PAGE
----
Last updated: 04:00 PM ET, Tue March 03 2020
The sun sets over the State Capital Building in Lincoln Nebraska (Photo via ChrisBoswell / iStock / Getty Images Plus)


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The sun sets over the State Capital Building in Lincoln Nebraska (Photo via ChrisBoswell / iStock / Getty Images Plus)
PHOTO: The sun sets over the State Capitol Building in Lincoln, Nebraska. (Photo via ChrisBoswell / iStock / Getty Images Plus)

Lincoln, Nebraska, the state capital, attracts more than 1 million visitors each year. Tourists flock to the city’s many parks, museums, restaurants, bars, specialty shops, art galleries, booksellers and more.

The State Capitol is the ideal place to begin a tour of Lincoln’s attractions and learn Nebraska’s story. The interior tells Nebraska’s history through carvings, mosaics, paintings, sculpture, inscriptions and inlaid wood. Constructed between 1922 and 1932 at a cost of just under $10 million, it was placed on the National Register of Historic Places in 1976. It is home to the only non-partisan one-house state legislature in the United States.

The Nebraska Governor's Residence is located just south of the Capitol. The home was built in 1957 in the Colonial-style. The home of Nebraska’s first family features a doll collection of the state’s first ladies in their inaugural gowns. A silver service from the battleship U.S.S. Nebraska, needlepoint chair cushions, custom woven carpets and elegant reception rooms highlight the home.

Fairview, the home of William Jennings Bryan, is open to visitors. Bryan served two terms in Congress, was U.S. Secretary of State and was the Democratic nominee for president in 1896, 1900 and 1908. His residence has been restored to its early 1900s grandeur. The house that once sat atop a hill and offered a “fair view” of the capital and its adjacent farms has been incorporated into the BryanLGH Medical Center campus.

An unusual museum is the American Historical Society of Germans from Russia Museum. Here’s the background: In 1764, Russian Czarina Catherine the Great invited German natives to settle along the Volga River. Many responded because of the promises made to them, but, by 1870, the promises went unfulfilled or were revoked, prompting a migration. The Germans from Russia were attracted to Lincoln and the Great Plains because of the climate and the agricultural societies. By 1914, more than one-third of Lincoln's population was made up of these immigrants and their descendants. This museum is dedicated to preserving their culture and houses the international society offices, archives and displays, including a summer kitchen, all-faiths chapel, store and blacksmith shop. A statue depicting the typical German-Russian immigrant family as they arrived in the Americas is located at the front of the museum.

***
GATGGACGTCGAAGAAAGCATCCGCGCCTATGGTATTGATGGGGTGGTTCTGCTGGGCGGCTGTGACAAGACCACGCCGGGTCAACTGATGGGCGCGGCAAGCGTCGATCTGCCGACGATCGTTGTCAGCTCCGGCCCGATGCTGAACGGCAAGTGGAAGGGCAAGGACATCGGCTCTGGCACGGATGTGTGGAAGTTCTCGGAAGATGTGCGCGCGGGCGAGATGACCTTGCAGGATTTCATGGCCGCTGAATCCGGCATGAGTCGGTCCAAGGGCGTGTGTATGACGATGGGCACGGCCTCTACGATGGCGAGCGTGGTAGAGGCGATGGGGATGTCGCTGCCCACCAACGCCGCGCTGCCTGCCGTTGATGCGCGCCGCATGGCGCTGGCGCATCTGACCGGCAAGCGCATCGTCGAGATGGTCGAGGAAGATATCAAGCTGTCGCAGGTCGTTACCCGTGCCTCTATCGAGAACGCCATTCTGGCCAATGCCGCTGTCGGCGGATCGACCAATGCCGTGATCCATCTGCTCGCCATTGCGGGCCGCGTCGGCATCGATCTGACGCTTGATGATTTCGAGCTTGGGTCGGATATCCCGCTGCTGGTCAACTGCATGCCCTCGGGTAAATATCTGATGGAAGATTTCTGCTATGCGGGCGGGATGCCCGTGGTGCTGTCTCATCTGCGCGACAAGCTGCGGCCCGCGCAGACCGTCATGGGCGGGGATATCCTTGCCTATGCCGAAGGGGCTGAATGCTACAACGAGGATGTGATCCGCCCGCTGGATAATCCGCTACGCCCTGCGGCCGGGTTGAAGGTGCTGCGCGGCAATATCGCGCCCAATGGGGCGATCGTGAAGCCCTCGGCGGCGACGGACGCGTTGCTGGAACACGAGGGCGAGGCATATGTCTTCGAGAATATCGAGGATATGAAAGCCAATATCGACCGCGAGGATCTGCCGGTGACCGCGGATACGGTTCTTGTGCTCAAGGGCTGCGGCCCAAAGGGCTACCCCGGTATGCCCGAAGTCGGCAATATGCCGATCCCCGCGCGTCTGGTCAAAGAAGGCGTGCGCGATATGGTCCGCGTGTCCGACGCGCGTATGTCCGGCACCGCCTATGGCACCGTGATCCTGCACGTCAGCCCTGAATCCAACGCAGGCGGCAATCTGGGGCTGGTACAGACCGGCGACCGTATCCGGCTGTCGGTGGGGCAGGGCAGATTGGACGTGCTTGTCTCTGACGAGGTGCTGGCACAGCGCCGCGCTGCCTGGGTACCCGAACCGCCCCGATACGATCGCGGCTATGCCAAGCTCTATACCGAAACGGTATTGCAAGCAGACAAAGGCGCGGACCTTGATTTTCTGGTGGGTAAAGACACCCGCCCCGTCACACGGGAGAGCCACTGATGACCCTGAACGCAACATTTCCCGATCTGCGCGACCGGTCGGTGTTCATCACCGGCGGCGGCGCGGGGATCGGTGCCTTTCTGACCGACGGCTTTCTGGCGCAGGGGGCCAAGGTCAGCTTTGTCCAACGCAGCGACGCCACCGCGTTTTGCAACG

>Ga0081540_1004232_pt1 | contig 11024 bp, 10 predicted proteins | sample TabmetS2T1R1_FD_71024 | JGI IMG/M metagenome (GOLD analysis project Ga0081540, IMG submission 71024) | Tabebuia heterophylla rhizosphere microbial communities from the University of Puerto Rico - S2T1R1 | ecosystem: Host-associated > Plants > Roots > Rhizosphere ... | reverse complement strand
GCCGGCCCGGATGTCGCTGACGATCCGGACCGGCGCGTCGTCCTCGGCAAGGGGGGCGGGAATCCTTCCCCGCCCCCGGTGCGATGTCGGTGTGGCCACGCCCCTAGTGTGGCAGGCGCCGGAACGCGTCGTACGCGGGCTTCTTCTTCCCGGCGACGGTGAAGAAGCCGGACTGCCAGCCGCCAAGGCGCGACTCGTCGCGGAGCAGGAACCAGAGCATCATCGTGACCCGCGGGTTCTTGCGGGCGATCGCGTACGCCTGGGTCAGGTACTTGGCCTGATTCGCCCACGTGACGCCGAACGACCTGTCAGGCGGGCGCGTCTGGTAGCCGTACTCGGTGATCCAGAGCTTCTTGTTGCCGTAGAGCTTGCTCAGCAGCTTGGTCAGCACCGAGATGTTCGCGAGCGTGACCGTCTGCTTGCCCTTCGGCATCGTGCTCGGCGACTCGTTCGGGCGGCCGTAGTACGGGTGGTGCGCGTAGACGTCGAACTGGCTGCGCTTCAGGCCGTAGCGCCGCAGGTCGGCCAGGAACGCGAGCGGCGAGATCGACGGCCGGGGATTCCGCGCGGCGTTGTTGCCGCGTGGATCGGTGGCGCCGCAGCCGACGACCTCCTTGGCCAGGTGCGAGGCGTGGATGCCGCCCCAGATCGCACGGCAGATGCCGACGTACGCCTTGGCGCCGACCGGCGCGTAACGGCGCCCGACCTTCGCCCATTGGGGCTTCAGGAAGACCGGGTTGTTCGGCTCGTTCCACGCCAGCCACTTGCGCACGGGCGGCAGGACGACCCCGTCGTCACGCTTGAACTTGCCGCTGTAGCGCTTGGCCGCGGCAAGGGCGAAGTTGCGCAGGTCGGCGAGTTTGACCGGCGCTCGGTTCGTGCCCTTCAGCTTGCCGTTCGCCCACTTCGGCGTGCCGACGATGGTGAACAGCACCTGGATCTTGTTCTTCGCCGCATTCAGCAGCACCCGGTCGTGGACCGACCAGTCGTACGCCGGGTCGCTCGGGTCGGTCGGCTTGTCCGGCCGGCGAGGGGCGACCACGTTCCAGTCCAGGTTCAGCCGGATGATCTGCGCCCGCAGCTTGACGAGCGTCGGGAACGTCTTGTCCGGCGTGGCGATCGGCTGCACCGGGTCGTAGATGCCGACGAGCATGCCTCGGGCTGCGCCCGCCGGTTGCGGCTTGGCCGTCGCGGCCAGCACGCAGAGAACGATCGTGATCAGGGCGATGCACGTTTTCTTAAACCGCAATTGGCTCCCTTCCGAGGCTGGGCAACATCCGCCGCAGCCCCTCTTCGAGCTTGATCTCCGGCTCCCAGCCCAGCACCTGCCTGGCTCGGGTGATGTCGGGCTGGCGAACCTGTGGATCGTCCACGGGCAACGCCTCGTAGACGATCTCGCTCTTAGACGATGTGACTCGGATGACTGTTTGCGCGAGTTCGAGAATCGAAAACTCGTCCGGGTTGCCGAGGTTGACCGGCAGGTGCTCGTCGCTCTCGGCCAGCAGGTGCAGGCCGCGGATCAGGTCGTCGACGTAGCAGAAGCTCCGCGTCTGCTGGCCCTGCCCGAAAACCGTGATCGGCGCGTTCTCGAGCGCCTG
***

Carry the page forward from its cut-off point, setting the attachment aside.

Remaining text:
For fun, consider a visit to Historic Haymarket, a neighborhood of restaurants, shopping and nightspots located among restored turn-of-the-century warehouses. Antique shops, art galleries and the first microbrewery in Nebraska draw visitors. The name comes from the original market square of 1867 where wagons, camping equipment and hay were bought and sold.

The spirit of the 1800s flows in Iron Horse Park, located on the north side of the historic Burlington railroad depot. A three-dimensional brick mural, “Iron Horse Legacy,” shows old locomotive Number 710 pulling the first train into Lincoln on July 4, 1870. The park also includes a restored CB&Q steam engine built in the Havelock shops, an 1890s water tower fountain and reflecting pool, and a railroad-themed children’s play area.

The Lincoln Children's Museum features over 40 exhibits including a three-story apple tree, full-size airplane, kid-size prairie dog tunnels, lunar lander, Nebraska Cornhusker sports center, fire department and tot town.